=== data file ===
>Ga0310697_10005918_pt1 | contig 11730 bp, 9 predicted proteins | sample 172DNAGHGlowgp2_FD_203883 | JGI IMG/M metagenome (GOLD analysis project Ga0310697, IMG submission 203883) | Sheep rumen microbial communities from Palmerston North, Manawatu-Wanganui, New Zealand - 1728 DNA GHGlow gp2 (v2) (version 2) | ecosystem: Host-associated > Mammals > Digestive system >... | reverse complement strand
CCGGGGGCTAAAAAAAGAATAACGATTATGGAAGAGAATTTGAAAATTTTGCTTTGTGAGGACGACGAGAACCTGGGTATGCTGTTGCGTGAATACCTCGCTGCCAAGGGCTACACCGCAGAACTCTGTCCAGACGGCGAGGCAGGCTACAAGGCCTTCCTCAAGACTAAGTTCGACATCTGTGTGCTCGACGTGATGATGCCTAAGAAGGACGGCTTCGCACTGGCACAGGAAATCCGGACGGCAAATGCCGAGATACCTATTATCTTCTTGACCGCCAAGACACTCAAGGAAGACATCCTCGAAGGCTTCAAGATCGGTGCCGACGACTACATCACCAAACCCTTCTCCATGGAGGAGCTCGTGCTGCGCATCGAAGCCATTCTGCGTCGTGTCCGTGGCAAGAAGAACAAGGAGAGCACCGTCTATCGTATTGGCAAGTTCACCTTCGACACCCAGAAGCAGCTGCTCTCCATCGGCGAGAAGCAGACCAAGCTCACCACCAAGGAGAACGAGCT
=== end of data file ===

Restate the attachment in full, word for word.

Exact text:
>Ga0310697_10005918_pt1 | contig 11730 bp, 9 predicted proteins | sample 172DNAGHGlowgp2_FD_203883 | JGI IMG/M metagenome (GOLD analysis project Ga0310697, IMG submission 203883) | Sheep rumen microbial communities from Palmerston North, Manawatu-Wanganui, New Zealand - 1728 DNA GHGlow gp2 (v2) (version 2) | ecosystem: Host-associated > Mammals > Digestive system >... | reverse complement strand
CCGGGGGCTAAAAAAAGAATAACGATTATGGAAGAGAATTTGAAAATTTTGCTTTGTGAGGACGACGAGAACCTGGGTATGCTGTTGCGTGAATACCTCGCTGCCAAGGGCTACACCGCAGAACTCTGTCCAGACGGCGAGGCAGGCTACAAGGCCTTCCTCAAGACTAAGTTCGACATCTGTGTGCTCGACGTGATGATGCCTAAGAAGGACGGCTTCGCACTGGCACAGGAAATCCGGACGGCAAATGCCGAGATACCTATTATCTTCTTGACCGCCAAGACACTCAAGGAAGACATCCTCGAAGGCTTCAAGATCGGTGCCGACGACTACATCACCAAACCCTTCTCCATGGAGGAGCTCGTGCTGCGCATCGAAGCCATTCTGCGTCGTGTCCGTGGCAAGAAGAACAAGGAGAGCACCGTCTATCGTATTGGCAAGTTCACCTTCGACACCCAGAAGCAGCTGCTCTCCATCGGCGAGAAGCAGACCAAGCTCACCACCAAGGAGAACGAGCT